The Paleolithic Continuity hypothesis reverses the Kurgan hypothesis and largely identifies the Indo-Europeans with Gimbutas's "Old Europe". PCT reassigns the Kurgan culture (traditionally considered early Indo-European) to a people of predominantly mixed Uralic and Turkic stock. Alinei argues that the use of borrowed Turkic words in horse terminology, such as qaptï ("to grab with hands and teeth"), yabu ("horse"), yam ("nomadic caravan-tent"), yunt? ("horse" (generic)), aygur ("stallion"), homut ("horse collar") and ala?a ("pack horse"), in Samoyedic (Northern and Southern), in some Finno-Ugric languages and Slavic languages, "proves the antiquity of Turkic presence in the European area bordering Asia". He suggests that horse domestication originated with Turkic peoples, offering this as an explanation why horse terminology in the European area bordering Asia and in most of Eastern Europe is rooted in Turkic and not Indo-European vocabulary. He supports this hypothesis by making a tentative linguistic identification of Etruscans as a Uralic, proto-Hungarian people that had already undergone strong proto-Turkic influence in the third millennium BC, when Pontic invasions would have brought this people to the Carpathian Basin. A subsequent migration of Urnfield culture signature around 1250 BC is said to have caused this ethnic group to expand south in a general movement of people. This is equated with the upheaval of the Sea Peoples and the overthrow of an earlier Italic substrate at the onset of the "Etruscan" Villanovan culture.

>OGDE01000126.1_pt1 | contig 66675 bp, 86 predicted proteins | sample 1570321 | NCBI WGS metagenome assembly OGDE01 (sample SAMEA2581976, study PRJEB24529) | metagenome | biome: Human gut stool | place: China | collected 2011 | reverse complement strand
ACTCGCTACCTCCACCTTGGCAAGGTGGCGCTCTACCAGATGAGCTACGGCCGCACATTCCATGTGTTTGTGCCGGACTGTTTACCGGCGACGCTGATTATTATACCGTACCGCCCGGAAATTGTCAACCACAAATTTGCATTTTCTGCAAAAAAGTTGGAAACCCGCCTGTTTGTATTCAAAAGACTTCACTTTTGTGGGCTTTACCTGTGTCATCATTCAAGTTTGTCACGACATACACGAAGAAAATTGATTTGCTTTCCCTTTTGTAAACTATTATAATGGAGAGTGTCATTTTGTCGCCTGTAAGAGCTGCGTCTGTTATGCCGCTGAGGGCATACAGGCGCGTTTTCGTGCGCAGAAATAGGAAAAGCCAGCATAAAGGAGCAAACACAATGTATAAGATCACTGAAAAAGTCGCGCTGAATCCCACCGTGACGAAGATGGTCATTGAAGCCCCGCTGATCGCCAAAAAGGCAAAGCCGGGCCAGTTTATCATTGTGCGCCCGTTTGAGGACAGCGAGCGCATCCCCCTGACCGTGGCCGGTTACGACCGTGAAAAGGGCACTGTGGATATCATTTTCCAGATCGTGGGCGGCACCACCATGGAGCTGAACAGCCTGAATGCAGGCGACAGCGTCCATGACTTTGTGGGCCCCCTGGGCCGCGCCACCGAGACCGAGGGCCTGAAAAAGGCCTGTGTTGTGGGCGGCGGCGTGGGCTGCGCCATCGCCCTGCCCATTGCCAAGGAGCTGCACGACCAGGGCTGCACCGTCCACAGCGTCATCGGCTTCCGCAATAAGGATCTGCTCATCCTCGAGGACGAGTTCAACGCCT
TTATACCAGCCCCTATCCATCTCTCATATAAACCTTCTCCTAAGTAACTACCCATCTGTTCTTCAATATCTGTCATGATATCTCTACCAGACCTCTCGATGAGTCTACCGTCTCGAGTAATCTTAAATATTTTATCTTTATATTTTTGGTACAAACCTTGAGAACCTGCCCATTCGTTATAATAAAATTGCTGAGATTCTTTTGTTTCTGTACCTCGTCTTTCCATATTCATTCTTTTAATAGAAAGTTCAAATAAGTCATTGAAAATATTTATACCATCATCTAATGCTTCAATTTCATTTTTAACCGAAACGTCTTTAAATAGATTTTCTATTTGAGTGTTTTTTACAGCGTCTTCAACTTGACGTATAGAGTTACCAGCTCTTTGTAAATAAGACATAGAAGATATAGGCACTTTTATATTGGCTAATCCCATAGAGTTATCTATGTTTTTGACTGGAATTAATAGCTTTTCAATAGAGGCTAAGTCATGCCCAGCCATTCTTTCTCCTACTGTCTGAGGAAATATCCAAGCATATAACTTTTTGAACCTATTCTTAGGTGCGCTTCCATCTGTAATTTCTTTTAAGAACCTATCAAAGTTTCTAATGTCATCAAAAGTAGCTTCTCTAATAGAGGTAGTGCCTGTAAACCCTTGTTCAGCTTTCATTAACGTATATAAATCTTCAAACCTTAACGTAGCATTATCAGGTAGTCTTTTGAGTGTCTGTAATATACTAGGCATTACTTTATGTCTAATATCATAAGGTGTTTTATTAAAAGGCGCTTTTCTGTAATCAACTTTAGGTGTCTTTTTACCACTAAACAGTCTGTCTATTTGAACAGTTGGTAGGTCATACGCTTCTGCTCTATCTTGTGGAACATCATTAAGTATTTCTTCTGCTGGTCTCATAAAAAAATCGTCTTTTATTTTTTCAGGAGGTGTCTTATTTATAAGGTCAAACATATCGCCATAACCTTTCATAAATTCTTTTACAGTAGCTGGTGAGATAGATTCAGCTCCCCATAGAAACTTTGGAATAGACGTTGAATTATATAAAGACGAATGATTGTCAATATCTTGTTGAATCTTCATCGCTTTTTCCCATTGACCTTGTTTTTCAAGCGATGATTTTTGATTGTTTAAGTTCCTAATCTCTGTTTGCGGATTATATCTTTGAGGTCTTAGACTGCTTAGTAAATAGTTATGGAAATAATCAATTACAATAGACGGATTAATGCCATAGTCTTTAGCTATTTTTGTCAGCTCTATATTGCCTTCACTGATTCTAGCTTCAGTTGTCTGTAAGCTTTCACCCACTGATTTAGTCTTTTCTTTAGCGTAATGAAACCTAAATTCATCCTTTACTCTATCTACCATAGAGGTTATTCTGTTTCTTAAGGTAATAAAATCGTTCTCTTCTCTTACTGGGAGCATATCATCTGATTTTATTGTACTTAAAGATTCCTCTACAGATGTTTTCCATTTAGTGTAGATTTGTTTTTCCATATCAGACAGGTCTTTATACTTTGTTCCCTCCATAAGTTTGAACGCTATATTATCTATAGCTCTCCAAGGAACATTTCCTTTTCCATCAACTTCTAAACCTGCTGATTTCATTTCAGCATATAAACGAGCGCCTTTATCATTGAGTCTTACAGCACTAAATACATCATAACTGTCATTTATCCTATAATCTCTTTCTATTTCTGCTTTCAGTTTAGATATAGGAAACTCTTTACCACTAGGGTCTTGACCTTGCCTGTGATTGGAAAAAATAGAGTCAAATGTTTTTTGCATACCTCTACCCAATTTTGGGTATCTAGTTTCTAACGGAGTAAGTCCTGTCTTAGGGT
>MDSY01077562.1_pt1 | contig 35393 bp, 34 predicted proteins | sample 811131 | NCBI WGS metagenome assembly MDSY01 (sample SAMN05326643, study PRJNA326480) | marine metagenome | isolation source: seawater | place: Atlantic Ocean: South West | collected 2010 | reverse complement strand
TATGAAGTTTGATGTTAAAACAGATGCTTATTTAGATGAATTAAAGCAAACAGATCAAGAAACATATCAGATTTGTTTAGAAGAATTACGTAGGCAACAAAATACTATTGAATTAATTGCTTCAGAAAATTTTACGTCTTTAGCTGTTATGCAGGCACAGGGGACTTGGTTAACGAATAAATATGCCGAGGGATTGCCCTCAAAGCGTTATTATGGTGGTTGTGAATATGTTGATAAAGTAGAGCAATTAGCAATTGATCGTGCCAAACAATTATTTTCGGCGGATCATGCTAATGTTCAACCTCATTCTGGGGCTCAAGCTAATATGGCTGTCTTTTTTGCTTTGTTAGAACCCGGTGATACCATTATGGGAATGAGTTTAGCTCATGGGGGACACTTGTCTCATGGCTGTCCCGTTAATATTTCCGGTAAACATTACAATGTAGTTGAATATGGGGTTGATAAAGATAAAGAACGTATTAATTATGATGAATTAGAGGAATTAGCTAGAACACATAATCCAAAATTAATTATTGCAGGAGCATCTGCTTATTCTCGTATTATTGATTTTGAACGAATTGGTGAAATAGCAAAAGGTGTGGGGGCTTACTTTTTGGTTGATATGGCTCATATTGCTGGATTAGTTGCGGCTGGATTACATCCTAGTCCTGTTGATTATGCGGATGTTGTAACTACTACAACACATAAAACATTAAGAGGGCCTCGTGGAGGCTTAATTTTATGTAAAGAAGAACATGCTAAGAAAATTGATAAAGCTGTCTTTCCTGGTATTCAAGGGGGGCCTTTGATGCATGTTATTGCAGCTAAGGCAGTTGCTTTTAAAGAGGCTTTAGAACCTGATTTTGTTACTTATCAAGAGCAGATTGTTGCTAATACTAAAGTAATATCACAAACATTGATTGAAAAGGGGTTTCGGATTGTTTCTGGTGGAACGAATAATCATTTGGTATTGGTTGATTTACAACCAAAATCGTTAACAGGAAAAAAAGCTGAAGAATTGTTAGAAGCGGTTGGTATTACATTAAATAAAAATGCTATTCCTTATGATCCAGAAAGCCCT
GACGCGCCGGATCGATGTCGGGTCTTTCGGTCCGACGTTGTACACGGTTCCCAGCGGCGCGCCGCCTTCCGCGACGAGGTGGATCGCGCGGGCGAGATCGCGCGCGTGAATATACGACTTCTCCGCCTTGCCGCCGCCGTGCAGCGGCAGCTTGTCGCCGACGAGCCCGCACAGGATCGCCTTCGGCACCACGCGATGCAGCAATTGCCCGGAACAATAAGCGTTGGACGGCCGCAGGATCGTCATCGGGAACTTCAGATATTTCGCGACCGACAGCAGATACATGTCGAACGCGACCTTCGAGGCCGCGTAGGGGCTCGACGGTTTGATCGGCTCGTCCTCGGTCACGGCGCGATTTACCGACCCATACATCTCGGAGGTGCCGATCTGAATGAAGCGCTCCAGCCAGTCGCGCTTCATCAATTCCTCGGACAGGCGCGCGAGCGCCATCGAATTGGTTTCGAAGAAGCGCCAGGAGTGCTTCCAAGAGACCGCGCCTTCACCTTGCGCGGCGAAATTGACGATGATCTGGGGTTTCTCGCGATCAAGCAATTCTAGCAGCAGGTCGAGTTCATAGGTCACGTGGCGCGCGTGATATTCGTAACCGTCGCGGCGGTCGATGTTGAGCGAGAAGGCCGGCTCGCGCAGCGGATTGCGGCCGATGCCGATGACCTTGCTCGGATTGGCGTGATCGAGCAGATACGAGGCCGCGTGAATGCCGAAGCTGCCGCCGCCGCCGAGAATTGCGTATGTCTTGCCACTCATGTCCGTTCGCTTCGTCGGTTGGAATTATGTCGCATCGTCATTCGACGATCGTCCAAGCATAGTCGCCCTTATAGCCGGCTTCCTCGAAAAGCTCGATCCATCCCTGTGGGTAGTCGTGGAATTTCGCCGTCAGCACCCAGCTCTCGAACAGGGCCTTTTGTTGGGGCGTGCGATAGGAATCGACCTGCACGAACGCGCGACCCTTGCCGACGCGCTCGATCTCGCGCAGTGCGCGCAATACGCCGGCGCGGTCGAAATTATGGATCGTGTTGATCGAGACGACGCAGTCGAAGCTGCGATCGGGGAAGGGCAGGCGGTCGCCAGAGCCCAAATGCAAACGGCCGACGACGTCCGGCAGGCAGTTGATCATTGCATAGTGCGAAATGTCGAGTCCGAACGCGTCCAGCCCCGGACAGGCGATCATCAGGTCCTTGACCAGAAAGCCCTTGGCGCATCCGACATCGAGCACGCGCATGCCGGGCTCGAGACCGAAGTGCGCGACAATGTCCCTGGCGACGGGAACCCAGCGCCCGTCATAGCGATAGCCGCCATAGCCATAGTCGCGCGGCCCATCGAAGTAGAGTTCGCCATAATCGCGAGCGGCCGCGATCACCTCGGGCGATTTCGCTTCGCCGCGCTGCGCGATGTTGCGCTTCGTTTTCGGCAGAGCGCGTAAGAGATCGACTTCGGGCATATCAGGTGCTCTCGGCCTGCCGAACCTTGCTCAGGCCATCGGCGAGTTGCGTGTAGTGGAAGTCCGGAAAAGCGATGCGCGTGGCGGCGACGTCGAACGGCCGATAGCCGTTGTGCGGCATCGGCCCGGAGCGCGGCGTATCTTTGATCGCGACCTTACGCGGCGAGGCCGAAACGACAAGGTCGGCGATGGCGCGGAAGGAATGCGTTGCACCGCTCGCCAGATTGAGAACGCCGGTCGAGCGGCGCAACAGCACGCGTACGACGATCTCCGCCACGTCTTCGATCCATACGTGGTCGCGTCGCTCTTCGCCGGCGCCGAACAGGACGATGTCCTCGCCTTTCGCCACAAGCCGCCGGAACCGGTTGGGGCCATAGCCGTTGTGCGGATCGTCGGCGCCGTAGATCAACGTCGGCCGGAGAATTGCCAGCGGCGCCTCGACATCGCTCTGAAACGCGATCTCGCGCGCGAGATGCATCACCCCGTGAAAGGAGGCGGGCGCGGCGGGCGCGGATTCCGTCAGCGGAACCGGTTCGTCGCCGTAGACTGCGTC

In introduction to PCT Mario Alinei argues, following Cavalli Sforza, that the distribution of genetic markers largely corresponds to that of languages. He further contends that 80 percent of Europe's human genetic material dates back to the Paleolithic, and cites Bryan Sykes in claiming that only a fifth of European DNA can be traced back to neolithic incomers.
A 2009 study comparing mitochondrial DNA lineages of late hunter-gatherers, early farmers, and modern Europeans found large differences between the three groups. In particular, 82 percent of hunter-gatherers had maternal lineages that are rare in modern central Europeans.
The origin of paternal lineages remains difficult to prove because modern science is unable to extract Y-DNA haplogroups from Paleolithic samples. However, the recent analysis of Arredi, Poloni and Tyler-Smith (2007) suggests that R1b-M269, the most common western European haplogroup, may have entered Europe only in the Neolithic.
Alinei's Origini delle Lingue d'Europa was reviewed favourably in 1996 by Jonathan Morris in Mother Tongue, a journal dedicated to the reconstruction of Paleolithic language, judging Alinei's theory as being